introduced by the Earth's changing motion with respect to the stars) exists. With a resolution of 1 microarcsecond per degree, its resolution far exceeds the expected relativistic effect of +/-18 microarcseconds per degree. This project represents the first direct test of relativistic length contraction" in 100 years since that theories introduction.
Anomalous Pioneer 10/11 radio metric data indicate an apparent, constant skewing between predicted and observed Doppler shifts. This indicates a
possible acceleration of 8.5 X 10-8 cm/s2 toward the Sun for both craft. Gravitometric models and systemic problems fail to explain the discrepancy. However, by using Galilean Doppler equations (without the time-dilation component of special relativity) in the data reduction algorithms, the "anomaly" disappears. This includes an alleged Earth-year periodic which could have no physical basis as far as the distant spacecraft are concerned. The anomalous signals, fully accountable in Galilean modeling, seem to indicate an error in the relativistic Doppler equations rather than any new physics.
The Space Interferometry Mission (SIM), due for launch by NASA in 2007, will be able to determine directly whether length contraction exists. As the Earth orbits the sun, its velocity against a given field of background stars changes by 30 km/sec every three months. According to special relativity, this changing velocity introduces a contraction or expansion of the relative spacing between stars of as much as 18 microarcseconds per degree of separation. With a resolution of 1 microarcsecond per degree, more than 100 times more sensitive than any mission to date, SIM's resolution far exceeds the expected relativistic effect. This project represents the first direct test of relativistic length contraction, just in time for the 100 year anniversary of that theory's introduction.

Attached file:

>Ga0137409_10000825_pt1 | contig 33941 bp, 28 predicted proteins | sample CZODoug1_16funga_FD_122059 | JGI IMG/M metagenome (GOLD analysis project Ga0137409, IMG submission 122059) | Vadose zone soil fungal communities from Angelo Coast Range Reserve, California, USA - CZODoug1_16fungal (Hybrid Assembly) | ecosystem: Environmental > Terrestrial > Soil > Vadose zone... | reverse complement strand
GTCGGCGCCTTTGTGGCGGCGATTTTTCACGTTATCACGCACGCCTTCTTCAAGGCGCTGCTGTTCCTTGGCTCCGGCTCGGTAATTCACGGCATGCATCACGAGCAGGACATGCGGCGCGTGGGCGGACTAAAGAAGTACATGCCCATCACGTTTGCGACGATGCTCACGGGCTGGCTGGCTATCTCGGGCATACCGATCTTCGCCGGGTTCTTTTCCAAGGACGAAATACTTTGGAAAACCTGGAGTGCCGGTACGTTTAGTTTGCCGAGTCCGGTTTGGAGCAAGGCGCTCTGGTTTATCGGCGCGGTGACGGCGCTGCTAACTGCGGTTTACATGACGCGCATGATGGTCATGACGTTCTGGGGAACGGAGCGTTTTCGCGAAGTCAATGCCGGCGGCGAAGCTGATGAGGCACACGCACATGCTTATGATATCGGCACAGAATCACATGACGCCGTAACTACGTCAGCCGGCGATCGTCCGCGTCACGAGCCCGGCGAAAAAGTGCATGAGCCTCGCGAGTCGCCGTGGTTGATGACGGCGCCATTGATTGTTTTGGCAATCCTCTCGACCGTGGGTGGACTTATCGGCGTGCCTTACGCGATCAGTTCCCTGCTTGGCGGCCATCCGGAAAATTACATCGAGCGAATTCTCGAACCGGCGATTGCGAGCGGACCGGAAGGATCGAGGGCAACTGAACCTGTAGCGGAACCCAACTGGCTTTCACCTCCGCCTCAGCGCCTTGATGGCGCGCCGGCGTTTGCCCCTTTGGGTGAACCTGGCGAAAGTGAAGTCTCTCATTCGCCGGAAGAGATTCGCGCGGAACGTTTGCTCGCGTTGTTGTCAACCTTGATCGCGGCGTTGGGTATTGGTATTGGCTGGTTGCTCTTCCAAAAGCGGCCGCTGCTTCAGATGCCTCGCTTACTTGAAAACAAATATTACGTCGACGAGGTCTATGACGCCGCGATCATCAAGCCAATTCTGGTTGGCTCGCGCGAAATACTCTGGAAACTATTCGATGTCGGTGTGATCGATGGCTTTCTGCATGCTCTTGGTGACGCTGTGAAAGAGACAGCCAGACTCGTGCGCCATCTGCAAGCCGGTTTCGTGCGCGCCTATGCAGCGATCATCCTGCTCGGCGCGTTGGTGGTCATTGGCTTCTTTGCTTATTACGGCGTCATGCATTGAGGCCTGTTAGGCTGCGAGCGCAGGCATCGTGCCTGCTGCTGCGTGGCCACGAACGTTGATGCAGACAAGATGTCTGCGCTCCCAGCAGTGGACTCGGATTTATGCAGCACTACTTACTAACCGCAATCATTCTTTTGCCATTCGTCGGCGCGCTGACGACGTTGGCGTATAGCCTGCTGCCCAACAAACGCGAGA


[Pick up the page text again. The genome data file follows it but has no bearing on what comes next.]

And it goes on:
Radiometric data from the Pioneer 10 and II spacecraft indicate an apparent, constant skewing between the predicted and observed Doppler shifts. This offset has been attributed to a possible acceleration of 8.0 x 10-8 cm/s2 directed toward the sun for both craft. Any potential gravitometric models and systemic problems seem to fail in explaining this discrepancy. The value of the observed anomalous shift is shown to equal the difference between the calculated values for Newtonian and special relativistic Doppler expressions. The primary difference between these two equations is the time-dilation term of special relativity. For there to be a systemic problem in the equipment that exactly matches the presumed special relativistic Doppler time-dilation offsets for the specit1c velocities of the Earth and the Pioneer spacecraft would be a coincidence beyond comprehension. The anomalous signals seem to indicate a preference for the Newtonian values and a det1ciency of the relativistic Doppler corrections rather than any new gravitational physics. If proved correct, these results would place severe constraints on the applicable domain of special relativity.